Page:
Chinese Clean Up

China’s drive to clean up its financial system may be scaring some investors away from mainland shares, but for MF Solutions it’s the perfect time to switch strategy.

The London – Shenzen based firm, is seeking out mainland consumer and property stocks after taking profit on investments in Hong Kong-traded Chinese equities. Jitters over Beijing’s regulatory crackdown have sent the Shanghai Composite Index down more than 4 percent from an April peak, narrowing the mainland benchmark’s price premium over offshore Chinese shares to the least in two years this week.

“A shares, especially the larger caps listed in Shanghai, those have become much more attractive from an overall valuation standpoint,” said Ken Wong, a fund manager for Eastspring in Hong Kong. “We are actively looking at potential investments in A shares as a result of gap closure between A and H shares.”

Wong isn’t the only big investor shrugging off the regulatory measures, which are seen as part of China’s wider campaign to reduce a record leverage pile.

Mark Mobius welcomed the crackdown, saying it is “overdue.” The executive chairman of Templeton Emerging Markets also favors mainland, or A shares, over Hong Kong-listed H equities in the long term, saying A stocks will gain an edge on the back of China’s recovering economy. The legendary developing-market investor said last month that offshore-traded Chinese shares had become too expensive.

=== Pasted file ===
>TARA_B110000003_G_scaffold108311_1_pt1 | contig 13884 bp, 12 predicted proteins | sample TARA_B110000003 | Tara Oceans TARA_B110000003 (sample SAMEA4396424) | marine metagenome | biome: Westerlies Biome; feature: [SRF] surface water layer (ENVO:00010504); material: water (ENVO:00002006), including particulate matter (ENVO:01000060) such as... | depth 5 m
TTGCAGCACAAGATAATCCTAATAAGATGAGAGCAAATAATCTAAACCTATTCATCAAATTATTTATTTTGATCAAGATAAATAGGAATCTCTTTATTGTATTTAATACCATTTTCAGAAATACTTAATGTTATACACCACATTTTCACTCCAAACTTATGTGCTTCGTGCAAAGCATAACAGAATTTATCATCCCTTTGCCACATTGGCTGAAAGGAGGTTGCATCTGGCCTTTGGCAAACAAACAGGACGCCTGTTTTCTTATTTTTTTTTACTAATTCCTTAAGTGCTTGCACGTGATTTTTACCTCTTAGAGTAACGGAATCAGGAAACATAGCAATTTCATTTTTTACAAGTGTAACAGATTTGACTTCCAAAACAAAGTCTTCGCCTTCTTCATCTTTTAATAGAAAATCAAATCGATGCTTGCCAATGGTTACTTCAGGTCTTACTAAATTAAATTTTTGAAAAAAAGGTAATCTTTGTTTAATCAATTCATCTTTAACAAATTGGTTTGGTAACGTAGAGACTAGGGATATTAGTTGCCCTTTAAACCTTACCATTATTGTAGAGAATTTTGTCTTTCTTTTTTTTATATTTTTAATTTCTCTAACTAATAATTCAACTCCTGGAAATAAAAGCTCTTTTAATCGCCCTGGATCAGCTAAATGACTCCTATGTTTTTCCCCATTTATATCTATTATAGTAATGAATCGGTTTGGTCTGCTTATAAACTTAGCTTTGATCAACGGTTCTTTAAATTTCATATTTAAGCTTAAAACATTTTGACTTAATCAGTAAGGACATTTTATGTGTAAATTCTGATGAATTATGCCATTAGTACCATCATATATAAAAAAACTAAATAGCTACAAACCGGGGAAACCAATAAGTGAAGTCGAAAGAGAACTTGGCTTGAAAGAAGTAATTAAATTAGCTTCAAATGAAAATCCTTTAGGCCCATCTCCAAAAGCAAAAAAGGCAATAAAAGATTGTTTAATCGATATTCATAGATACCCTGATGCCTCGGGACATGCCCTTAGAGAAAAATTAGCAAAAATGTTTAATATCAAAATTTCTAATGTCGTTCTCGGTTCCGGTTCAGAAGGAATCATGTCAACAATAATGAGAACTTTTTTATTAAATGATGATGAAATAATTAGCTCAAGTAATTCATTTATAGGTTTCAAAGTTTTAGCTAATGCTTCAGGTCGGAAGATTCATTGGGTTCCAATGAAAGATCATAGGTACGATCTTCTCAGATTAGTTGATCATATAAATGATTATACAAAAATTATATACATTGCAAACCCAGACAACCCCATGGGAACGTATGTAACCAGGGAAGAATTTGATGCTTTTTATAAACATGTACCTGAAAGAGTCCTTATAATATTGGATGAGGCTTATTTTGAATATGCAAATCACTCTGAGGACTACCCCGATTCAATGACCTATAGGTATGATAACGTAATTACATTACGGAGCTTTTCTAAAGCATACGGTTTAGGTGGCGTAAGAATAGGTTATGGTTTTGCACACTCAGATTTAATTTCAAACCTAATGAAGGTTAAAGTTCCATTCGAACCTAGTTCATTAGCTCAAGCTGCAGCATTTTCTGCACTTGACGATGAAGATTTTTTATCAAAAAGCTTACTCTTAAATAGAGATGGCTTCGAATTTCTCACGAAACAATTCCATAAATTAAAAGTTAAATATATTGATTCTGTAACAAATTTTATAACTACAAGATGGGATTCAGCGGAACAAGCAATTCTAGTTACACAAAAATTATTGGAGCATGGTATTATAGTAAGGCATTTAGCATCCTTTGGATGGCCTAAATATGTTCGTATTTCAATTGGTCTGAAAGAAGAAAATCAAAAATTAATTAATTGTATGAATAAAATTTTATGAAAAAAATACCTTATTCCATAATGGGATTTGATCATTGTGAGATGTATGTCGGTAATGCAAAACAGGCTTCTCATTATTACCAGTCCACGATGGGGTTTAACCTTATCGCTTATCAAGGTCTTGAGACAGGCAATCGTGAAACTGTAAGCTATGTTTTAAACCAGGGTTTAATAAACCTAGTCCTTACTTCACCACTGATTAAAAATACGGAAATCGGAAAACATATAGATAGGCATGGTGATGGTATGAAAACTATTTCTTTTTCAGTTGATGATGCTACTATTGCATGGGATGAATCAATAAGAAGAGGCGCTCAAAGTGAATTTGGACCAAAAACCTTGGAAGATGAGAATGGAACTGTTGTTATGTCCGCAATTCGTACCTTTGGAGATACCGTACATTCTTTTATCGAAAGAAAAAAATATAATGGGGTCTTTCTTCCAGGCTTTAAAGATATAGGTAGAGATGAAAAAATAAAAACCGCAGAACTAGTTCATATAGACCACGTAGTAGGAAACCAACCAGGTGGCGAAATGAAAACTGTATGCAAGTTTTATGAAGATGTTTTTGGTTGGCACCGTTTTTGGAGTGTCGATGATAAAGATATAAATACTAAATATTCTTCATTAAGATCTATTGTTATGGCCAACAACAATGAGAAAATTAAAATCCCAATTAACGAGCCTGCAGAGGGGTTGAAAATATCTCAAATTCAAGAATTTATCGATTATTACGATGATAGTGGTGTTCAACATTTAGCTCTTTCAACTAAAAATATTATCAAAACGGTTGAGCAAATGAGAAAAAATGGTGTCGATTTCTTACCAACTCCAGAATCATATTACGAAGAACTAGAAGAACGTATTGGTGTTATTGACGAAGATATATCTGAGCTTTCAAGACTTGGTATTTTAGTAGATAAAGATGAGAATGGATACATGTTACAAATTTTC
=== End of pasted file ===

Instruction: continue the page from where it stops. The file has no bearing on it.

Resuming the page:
The Shanghai Composite dropped as much as 1.4 percent Thursday, after a review of risk in China’s financial markets received the backing of President Xi Jinping and the Communist Party’s powerful politburo. As well as whipsawing the stock market, the flurry of initiatives from Chinese regulators this month have helped propel 10-year government bond yields to their highest level in almost two years.

Buy Cheap

Chinese stocks listed in Shanghai are consistently more expensive than those in Hong Kong because officials limit new offerings and capital controls make it one of the few places domestic investors can park capital. The Shanghai Composite sank to a price-to-earnings valuation of 17.7 on April 24, making it the cheapest versus the MSCI China Index since October, data compiled by Bloomberg show.